Wednesday, March 7, 2012

How to read your credit report

"How to Read Your Credit Report" was written by Matt Davis.  Matt is a Victim Advisor at the Identity Theft Resource Center. For more information from the Identity Theft Resource Center click the following link: ITRC


There are three major CRAs – Experian, TransUnion and Equifax. These are businesses, federally regulated and independent of each other. Their main customers are NOT you, the consumer, but rather the credit issuers and businesses that rely on the CRA’s information to make decisions about your credit worthiness. The CRAs collect information from various credit issuers. This includes companies that you may already be involved with and those companies who you may be applying to for credit. They may also collect information from public record data sources, such as court systems, tax records, property records, etc. It’s important to understand that CRA’s do NOT verify the validity of the information they collect. By federal law (Fair Credit Reporting Act) they are not responsible for verifying the accuracy of the information they collect. Their main function is the collection and distribution of information about consumers to credit issuers.

There are three federal guidelines that allow you to get a FREE credit report from each of the CRAs.

  • If you are denied credit - you can get a free copy of your report to see what the problem is. 
  • If you think you are an identity theft victim (this is not part of the free annual report program) 
  • Free Annual Reports: Everyone who has credit in the U.S. is allowed to view their credit reports for free once every 12 months. 

In the event that you find fraudulent activity on your credit report, and need to correct it, there are a variety of ways to do so.  Each report will have a “report number” and a phone number for the CRA which you can call to notify them the information is inaccurate. We also advise that you follow the telephone call with a written dispute form. Mail it, with any other documentation you have, certified, return receipt requested. Various states have laws that could help you to clear records. It is also necessary that you contact the individual credit issuer or collection agency in writing as well.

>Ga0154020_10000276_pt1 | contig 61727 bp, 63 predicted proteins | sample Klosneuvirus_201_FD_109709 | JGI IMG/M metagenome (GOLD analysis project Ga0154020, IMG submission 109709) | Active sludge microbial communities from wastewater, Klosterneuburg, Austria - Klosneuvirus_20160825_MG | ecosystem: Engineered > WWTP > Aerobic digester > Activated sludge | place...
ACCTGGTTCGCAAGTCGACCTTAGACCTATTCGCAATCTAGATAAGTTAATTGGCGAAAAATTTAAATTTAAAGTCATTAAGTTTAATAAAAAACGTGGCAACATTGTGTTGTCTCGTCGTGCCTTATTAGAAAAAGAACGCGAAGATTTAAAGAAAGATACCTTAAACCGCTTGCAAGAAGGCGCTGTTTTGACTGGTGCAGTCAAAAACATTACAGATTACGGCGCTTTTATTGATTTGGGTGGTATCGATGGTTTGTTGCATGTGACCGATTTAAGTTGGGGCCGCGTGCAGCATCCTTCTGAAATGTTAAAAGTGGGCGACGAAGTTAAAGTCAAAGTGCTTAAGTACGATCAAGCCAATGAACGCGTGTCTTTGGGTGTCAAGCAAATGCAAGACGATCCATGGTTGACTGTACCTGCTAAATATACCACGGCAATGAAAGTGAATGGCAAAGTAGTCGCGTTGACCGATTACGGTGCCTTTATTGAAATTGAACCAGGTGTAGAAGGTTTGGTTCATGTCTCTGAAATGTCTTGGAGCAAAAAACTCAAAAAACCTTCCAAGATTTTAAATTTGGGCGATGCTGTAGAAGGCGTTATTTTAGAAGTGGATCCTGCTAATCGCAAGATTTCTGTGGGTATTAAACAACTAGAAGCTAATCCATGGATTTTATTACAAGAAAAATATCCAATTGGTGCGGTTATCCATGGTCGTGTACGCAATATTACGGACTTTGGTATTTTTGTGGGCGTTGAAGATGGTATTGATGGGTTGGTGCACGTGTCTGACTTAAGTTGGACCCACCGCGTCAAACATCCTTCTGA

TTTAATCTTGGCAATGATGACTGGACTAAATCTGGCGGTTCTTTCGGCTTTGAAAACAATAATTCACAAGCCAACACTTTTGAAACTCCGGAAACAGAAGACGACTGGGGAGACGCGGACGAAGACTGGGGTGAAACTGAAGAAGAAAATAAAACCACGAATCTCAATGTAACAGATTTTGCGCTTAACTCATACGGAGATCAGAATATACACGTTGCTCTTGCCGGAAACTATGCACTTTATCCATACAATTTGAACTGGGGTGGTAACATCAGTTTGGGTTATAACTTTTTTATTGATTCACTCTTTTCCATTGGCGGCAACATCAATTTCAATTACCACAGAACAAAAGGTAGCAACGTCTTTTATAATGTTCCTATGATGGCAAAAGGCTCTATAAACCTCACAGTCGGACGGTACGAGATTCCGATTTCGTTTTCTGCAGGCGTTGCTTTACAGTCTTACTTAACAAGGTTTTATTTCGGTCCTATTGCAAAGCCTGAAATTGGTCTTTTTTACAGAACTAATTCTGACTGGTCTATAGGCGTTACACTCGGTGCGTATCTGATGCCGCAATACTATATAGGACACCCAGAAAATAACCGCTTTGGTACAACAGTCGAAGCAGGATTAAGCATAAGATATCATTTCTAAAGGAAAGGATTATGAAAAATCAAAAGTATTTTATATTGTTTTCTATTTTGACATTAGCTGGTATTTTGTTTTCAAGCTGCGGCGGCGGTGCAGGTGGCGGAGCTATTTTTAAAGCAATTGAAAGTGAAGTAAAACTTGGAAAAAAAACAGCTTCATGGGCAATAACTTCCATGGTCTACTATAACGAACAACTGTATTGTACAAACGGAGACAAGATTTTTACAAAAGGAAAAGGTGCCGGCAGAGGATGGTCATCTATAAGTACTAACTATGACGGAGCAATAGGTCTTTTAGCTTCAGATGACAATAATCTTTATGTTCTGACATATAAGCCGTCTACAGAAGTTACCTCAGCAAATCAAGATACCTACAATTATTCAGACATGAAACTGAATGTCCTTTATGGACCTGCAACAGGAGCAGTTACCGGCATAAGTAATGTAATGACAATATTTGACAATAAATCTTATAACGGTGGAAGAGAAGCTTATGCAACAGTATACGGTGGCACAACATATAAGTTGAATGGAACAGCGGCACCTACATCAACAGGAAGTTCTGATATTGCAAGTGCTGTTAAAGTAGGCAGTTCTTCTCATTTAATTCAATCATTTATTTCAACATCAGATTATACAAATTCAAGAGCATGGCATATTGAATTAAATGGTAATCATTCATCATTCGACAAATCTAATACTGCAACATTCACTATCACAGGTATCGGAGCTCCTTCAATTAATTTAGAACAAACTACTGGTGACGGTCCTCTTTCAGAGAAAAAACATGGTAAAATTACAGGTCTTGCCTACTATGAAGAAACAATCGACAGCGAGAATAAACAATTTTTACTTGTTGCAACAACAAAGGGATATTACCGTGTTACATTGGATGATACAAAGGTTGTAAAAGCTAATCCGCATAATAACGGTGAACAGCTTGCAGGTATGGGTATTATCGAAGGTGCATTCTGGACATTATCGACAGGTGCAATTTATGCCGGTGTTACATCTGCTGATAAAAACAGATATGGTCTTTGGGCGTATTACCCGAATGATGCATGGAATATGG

Each CRA uses a different format. However the main sections are basically the same.

  • Header: This is personal information and includes your name, addresses (both current and former), date of birth, and Social Security Number 
  • Judgements and Liens 
    • Bankruptcy information: Depending on the form, this may be part of the 7-year history or a separate section. 
  • 7-year credit history 
    • This section includes any accounts that you have held during the last seven years. If the account is closed by you, it should be marked “Closed by Consumer.” The date when the information will be removed from your report may be indicated. Each account should show the name of the company, account number, type of account, date opened, date of last activity, terms of payment, any negative information about the account (overdue notices) and date last reported. 
    • May also include collection actions 
      • Inquiries initiated by the consumer actions 
    • These are inquiries that were started because of an application turned in by the consumer to a credit issuer. 
    • In that same section, you may find inquiries done by companies with whom you currently do business. These companies are verifying that you remain in good standing with your other creditors. 
  • Other Requests: 
    • These are inquiries done by companies that may want to send you a pre-approved credit offer. 

Do you know this man?

The person pictured below is suspected of stealing a significant number of sunglasses from a store in the Meridian Mall. This person i...